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Bearings play a crucial role in many sorts of machinery

Machines with moving parts must have some way to link those parts and guide their motions. Although parts sometimes move solely by bending or stepping, their interfaces more commonly allow turning, sliding, or rolling motions. Structures that enable such motions are often termed bearings.

Biomechanical systems on all scales make extensive use of bending and stepping motions. For example, our legs bend in order to step, and their muscles are powered by myosin molecules [w/animation] that do likewise. Nonetheless, even these motions involve bearings — for example, sliding cartilage in skeletal joints at the macroscale and twisting bonds in molecules at the nanoscale. Biology, which notoriously lacks rotary parts at the macroscale, employs them at the molecular scale (e.g., the bacterial flagellar motor and the driveshaft-powered ATP synthase complex [MPEG]).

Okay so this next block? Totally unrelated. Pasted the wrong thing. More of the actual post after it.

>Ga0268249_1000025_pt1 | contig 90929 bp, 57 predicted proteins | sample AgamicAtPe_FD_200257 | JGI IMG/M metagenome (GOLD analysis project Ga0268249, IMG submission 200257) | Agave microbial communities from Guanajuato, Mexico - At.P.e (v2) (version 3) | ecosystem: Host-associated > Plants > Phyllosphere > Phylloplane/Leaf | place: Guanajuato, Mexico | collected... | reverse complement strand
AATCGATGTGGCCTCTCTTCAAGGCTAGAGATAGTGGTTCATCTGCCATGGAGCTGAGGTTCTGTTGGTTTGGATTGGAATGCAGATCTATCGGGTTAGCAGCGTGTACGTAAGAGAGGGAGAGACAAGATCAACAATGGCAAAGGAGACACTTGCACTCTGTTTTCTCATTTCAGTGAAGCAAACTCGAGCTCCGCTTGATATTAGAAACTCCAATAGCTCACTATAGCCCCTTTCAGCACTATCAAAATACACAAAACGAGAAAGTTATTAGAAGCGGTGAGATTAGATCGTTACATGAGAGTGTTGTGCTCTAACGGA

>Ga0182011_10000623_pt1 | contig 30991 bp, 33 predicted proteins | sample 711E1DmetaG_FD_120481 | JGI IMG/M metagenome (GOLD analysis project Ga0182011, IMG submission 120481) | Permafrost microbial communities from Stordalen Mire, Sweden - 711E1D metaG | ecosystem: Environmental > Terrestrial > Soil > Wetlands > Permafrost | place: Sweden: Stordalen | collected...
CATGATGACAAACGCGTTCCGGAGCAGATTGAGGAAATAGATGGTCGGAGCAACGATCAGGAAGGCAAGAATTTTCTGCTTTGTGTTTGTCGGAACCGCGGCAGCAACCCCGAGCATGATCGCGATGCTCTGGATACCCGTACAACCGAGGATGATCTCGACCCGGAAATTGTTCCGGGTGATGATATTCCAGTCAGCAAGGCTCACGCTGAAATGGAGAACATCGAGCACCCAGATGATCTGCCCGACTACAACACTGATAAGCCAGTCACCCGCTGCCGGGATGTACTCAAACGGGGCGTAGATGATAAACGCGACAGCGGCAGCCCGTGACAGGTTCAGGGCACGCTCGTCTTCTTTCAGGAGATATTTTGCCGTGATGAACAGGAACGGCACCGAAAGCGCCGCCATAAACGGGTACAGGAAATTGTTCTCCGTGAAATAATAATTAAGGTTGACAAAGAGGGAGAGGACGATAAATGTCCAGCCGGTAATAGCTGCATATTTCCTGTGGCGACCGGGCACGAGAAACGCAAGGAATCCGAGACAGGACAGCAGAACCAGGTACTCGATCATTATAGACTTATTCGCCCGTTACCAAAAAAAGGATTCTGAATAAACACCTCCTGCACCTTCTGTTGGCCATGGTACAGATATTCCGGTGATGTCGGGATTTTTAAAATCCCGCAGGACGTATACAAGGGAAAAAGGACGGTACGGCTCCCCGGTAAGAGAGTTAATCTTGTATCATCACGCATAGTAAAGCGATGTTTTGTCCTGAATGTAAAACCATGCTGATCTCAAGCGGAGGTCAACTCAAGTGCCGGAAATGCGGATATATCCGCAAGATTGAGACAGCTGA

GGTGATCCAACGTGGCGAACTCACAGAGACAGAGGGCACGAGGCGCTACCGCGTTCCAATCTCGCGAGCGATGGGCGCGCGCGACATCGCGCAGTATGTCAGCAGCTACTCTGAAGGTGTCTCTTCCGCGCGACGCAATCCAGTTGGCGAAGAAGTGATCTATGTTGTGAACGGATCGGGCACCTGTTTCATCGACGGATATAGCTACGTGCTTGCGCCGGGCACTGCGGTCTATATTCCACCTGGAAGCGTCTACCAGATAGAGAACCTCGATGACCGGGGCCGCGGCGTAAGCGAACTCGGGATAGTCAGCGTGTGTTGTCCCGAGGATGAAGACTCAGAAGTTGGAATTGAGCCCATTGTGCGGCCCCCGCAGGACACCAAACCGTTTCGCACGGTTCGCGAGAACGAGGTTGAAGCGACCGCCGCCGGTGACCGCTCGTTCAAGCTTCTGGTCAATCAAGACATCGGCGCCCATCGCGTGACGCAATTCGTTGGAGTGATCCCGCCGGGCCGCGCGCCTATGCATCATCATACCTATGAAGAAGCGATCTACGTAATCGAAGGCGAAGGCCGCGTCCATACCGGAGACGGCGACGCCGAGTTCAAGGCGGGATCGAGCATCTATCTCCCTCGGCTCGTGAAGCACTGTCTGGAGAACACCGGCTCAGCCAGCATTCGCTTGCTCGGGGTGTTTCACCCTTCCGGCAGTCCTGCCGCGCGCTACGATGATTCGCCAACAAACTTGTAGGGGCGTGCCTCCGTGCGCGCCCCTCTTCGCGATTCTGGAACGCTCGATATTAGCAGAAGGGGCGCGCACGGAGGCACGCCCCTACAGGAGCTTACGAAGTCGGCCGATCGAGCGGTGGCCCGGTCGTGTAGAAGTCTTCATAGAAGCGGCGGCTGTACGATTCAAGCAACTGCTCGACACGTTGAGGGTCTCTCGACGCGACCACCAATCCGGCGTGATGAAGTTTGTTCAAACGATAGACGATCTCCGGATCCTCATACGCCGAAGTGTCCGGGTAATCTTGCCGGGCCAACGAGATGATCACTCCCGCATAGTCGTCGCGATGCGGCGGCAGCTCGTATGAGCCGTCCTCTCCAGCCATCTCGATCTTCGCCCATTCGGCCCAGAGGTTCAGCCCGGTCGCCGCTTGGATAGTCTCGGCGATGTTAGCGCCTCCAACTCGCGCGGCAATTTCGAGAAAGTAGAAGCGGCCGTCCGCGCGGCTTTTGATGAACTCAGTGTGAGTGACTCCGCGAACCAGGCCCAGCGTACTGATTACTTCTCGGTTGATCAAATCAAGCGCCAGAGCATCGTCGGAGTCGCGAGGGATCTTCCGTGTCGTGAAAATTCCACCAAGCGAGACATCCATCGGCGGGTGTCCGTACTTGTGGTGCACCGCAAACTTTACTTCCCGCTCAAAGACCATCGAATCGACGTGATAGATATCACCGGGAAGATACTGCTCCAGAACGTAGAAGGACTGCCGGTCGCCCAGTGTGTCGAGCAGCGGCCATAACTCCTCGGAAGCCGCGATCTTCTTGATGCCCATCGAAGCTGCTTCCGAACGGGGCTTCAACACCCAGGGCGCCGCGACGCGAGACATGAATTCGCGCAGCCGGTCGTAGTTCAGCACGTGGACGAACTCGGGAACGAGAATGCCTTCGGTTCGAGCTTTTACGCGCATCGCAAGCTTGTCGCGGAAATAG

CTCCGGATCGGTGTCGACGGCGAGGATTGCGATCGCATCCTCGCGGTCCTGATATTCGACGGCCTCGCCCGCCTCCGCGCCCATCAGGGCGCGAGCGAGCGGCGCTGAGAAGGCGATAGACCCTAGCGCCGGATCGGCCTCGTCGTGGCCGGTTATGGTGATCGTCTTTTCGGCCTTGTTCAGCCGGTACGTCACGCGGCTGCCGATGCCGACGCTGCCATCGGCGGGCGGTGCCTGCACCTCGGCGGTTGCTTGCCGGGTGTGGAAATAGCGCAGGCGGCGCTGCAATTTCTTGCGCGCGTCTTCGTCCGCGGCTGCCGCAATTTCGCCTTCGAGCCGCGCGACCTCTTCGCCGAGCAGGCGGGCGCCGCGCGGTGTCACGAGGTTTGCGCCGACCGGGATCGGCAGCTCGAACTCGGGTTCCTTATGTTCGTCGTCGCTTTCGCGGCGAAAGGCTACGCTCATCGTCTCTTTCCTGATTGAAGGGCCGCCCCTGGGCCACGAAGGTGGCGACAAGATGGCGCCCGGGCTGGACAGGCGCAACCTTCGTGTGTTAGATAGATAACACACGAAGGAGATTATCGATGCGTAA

Studies of advanced nanosystems suggest that nanoscale productive systems can make use of machines similar in organization and structure to those found in macroscopic factories. These molecular machine systems typically contain many bearings.

Mobile interfaces and moving parts:

Drexler, KE. (1992) Nanosystems: Molecular Machinery, Manufacturing, and Computation. Wiley/Interscience, pp.273–319.